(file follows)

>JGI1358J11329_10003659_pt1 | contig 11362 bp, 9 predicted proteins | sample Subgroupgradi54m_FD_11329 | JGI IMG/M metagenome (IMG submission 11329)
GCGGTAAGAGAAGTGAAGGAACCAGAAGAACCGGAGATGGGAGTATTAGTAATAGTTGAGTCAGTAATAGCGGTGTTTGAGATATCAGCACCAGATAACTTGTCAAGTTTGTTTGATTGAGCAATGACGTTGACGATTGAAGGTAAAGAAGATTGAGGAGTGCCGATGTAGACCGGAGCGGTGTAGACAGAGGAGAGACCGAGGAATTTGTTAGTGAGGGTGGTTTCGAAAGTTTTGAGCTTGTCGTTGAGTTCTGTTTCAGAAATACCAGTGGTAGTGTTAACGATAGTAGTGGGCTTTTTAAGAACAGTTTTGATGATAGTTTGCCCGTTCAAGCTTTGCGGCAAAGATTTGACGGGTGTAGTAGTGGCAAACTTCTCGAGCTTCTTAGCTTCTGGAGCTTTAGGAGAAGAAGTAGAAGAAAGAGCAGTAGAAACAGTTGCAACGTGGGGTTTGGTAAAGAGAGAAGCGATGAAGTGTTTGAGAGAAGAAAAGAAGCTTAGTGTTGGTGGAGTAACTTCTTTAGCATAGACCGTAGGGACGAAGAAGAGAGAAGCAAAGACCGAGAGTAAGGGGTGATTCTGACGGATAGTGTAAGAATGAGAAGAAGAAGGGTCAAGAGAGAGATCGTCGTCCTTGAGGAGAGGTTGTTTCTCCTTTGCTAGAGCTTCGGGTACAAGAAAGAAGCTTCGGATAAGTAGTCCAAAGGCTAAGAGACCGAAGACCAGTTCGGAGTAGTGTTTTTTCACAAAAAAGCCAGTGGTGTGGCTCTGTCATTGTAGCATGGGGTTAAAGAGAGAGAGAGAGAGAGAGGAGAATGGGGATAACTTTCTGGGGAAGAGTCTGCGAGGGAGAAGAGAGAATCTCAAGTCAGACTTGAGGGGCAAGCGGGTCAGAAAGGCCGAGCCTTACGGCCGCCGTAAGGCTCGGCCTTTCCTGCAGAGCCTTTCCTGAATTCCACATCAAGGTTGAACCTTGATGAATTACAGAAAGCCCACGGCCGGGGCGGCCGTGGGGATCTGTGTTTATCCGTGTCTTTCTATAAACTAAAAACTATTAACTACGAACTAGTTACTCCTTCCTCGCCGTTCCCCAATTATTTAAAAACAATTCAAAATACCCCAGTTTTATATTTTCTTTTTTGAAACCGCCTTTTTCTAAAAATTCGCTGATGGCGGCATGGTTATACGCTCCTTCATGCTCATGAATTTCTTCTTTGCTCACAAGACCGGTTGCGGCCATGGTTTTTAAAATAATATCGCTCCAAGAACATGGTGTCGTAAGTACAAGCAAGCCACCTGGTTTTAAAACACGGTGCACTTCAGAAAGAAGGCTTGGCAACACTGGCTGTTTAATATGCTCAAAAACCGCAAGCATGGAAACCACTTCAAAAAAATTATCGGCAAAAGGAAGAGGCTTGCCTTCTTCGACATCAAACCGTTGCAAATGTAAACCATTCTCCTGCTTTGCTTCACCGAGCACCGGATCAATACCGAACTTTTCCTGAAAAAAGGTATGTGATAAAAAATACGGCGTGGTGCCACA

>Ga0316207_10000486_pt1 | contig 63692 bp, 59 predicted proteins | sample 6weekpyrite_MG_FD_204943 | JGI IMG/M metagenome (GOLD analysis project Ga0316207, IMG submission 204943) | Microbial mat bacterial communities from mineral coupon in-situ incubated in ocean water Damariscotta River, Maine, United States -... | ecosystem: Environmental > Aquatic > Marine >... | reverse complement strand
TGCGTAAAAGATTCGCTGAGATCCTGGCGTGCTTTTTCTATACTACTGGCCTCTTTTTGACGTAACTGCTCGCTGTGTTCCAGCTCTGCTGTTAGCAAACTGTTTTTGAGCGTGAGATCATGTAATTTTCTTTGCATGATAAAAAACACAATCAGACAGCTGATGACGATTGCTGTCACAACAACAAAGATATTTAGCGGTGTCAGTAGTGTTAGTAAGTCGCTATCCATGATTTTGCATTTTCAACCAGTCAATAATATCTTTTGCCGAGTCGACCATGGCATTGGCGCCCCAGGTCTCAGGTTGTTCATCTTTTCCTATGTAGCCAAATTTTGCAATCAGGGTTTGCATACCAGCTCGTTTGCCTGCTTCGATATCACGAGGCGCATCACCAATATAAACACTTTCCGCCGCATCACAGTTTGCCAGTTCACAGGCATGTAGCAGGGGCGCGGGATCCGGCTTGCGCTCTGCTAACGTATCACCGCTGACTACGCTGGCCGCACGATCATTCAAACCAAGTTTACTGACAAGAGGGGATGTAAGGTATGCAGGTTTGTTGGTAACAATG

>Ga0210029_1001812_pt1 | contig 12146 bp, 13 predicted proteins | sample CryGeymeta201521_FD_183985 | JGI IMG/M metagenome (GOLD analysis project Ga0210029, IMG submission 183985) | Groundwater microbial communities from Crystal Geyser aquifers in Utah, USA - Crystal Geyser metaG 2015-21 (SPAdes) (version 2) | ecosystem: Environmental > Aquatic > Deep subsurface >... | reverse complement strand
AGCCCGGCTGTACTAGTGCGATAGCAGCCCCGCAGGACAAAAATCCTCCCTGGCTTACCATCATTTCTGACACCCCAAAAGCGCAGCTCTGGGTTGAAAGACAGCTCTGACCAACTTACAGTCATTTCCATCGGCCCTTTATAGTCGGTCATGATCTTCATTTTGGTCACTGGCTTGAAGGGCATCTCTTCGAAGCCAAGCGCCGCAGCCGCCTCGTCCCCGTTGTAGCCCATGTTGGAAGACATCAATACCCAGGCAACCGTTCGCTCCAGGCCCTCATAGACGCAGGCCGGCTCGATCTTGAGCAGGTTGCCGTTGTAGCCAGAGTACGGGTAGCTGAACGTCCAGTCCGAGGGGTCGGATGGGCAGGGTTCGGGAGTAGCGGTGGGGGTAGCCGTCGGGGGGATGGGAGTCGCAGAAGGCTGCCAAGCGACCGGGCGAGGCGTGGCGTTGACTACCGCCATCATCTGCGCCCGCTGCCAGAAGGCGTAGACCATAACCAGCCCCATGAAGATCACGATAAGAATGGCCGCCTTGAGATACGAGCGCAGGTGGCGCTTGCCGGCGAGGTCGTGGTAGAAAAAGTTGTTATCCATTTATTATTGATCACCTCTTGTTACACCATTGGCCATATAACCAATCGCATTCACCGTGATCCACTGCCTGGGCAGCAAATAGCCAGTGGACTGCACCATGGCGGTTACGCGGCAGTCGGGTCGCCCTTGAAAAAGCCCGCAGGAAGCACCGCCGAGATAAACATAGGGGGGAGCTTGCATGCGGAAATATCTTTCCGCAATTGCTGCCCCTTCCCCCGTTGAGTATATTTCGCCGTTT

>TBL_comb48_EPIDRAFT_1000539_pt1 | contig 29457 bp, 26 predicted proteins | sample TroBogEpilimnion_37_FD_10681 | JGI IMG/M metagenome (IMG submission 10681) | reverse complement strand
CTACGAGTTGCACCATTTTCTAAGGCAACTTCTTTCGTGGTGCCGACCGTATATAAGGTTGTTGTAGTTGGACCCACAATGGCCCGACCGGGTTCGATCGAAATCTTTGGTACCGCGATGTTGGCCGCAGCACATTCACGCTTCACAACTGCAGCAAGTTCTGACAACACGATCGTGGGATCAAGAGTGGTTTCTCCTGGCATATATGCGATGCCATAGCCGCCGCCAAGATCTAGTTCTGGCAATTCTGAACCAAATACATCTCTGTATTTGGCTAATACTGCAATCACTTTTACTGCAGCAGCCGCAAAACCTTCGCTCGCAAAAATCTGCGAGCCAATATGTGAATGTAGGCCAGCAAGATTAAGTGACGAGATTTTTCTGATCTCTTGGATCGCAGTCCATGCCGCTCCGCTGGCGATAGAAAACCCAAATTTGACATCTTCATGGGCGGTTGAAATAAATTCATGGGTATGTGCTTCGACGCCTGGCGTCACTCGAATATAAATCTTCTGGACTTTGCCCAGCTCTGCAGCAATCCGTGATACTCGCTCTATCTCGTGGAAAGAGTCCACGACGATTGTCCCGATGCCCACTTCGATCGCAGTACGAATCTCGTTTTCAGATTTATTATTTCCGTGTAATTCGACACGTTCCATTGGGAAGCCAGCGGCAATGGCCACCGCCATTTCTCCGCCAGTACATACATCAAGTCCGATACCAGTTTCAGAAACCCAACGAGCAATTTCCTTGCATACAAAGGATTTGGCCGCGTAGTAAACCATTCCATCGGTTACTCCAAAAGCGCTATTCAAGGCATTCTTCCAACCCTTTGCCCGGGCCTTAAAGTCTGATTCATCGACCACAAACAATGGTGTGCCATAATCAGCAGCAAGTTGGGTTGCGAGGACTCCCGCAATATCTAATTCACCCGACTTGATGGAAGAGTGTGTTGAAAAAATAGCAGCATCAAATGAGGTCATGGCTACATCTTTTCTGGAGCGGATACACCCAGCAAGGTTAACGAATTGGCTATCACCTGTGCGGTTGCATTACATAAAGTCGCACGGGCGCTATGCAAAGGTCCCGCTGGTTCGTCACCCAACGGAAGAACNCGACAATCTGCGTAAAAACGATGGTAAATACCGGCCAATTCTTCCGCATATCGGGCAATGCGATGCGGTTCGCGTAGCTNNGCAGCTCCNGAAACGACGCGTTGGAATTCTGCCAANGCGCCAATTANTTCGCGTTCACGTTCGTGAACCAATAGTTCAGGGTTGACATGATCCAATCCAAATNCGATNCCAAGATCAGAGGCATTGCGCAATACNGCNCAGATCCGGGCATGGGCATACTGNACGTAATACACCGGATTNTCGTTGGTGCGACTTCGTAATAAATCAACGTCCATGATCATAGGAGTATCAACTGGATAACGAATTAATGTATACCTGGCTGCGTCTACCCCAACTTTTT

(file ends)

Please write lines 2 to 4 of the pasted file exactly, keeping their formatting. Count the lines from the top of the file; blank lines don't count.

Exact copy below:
GCGGTAAGAGAAGTGAAGGAACCAGAAGAACCGGAGATGGGAGTATTAGTAATAGTTGAGTCAGTAATAGCGGTGTTTGAGATATCAGCACCAGATAACTTGTCAAGTTTGTTTGATTGAGCAATGACGTTGACGATTGAAGGTAAAGAAGATTGAGGAGTGCCGATGTAGACCGGAGCGGTGTAGACAGAGGAGAGACCGAGGAATTTGTTAGTGAGGGTGGTTTCGAAAGTTTTGAGCTTGTCGTTGAGTTCTGTTTCAGAAATACCAGTGGTAGTGTTAACGATAGTAGTGGGCTTTTTAAGAACAGTTTTGATGATAGTTTGCCCGTTCAAGCTTTGCGGCAAAGATTTGACGGGTGTAGTAGTGGCAAACTTCTCGAGCTTCTTAGCTTCTGGAGCTTTAGGAGAAGAAGTAGAAGAAAGAGCAGTAGAAACAGTTGCAACGTGGGGTTTGGTAAAGAGAGAAGCGATGAAGTGTTTGAGAGAAGAAAAGAAGCTTAGTGTTGGTGGAGTAACTTCTTTAGCATAGACCGTAGGGACGAAGAAGAGAGAAGCAAAGACCGAGAGTAAGGGGTGATTCTGACGGATAGTGTAAGAATGAGAAGAAGAAGGGTCAAGAGAGAGATCGTCGTCCTTGAGGAGAGGTTGTTTCTCCTTTGCTAGAGCTTCGGGTACAAGAAAGAAGCTTCGGATAAGTAGTCCAAAGGCTAAGAGACCGAAGACCAGTTCGGAGTAGTGTTTTTTCACAAAAAAGCCAGTGGTGTGGCTCTGTCATTGTAGCATGGGGTTAAAGAGAGAGAGAGAGAGAGAGGAGAATGGGGATAACTTTCTGGGGAAGAGTCTGCGAGGGAGAAGAGAGAATCTCAAGTCAGACTTGAGGGGCAAGCGGGTCAGAAAGGCCGAGCCTTACGGCCGCCGTAAGGCTCGGCCTTTCCTGCAGAGCCTTTCCTGAATTCCACATCAAGGTTGAACCTTGATGAATTACAGAAAGCCCACGGCCGGGGCGGCCGTGGGGATCTGTGTTTATCCGTGTCTTTCTATAAACTAAAAACTATTAACTACGAACTAGTTACTCCTTCCTCGCCGTTCCCCAATTATTTAAAAACAATTCAAAATACCCCAGTTTTATATTTTCTTTTTTGAAACCGCCTTTTTCTAAAAATTCGCTGATGGCGGCATGGTTATACGCTCCTTCATGCTCATGAATTTCTTCTTTGCTCACAAGACCGGTTGCGGCCATGGTTTTTAAAATAATATCGCTCCAAGAACATGGTGTCGTAAGTACAAGCAAGCCACCTGGTTTTAAAACACGGTGCACTTCAGAAAGAAGGCTTGGCAACACTGGCTGTTTAATATGCTCAAAAACCGCAAGCATGGAAACCACTTCAAAAAAATTATCGGCAAAAGGAAGAGGCTTGCCTTCTTCGACATCAAACCGTTGCAAATGTAAACCATTCTCCTGCTTTGCTTCACCGAGCACCGGATCAATACCGAACTTTTCCTGAAAAAAGGTATGTGATAAAAAATACGGCGTGGTGCCACA

>Ga0316207_10000486_pt1 | contig 63692 bp, 59 predicted proteins | sample 6weekpyrite_MG_FD_204943 | JGI IMG/M metagenome (GOLD analysis project Ga0316207, IMG submission 204943) | Microbial mat bacterial communities from mineral coupon in-situ incubated in ocean water Damariscotta River, Maine, United States -... | ecosystem: Environmental > Aquatic > Marine >... | reverse complement strand
TGCGTAAAAGATTCGCTGAGATCCTGGCGTGCTTTTTCTATACTACTGGCCTCTTTTTGACGTAACTGCTCGCTGTGTTCCAGCTCTGCTGTTAGCAAACTGTTTTTGAGCGTGAGATCATGTAATTTTCTTTGCATGATAAAAAACACAATCAGACAGCTGATGACGATTGCTGTCACAACAACAAAGATATTTAGCGGTGTCAGTAGTGTTAGTAAGTCGCTATCCATGATTTTGCATTTTCAACCAGTCAATAATATCTTTTGCCGAGTCGACCATGGCATTGGCGCCCCAGGTCTCAGGTTGTTCATCTTTTCCTATGTAGCCAAATTTTGCAATCAGGGTTTGCATACCAGCTCGTTTGCCTGCTTCGATATCACGAGGCGCATCACCAATATAAACACTTTCCGCCGCATCACAGTTTGCCAGTTCACAGGCATGTAGCAGGGGCGCGGGATCCGGCTTGCGCTCTGCTAACGTATCACCGCTGACTACGCTGGCCGCACGATCATTCAAACCAAGTTTACTGACAAGAGGGGATGTAAGGTATGCAGGTTTGTTGGTAACAATG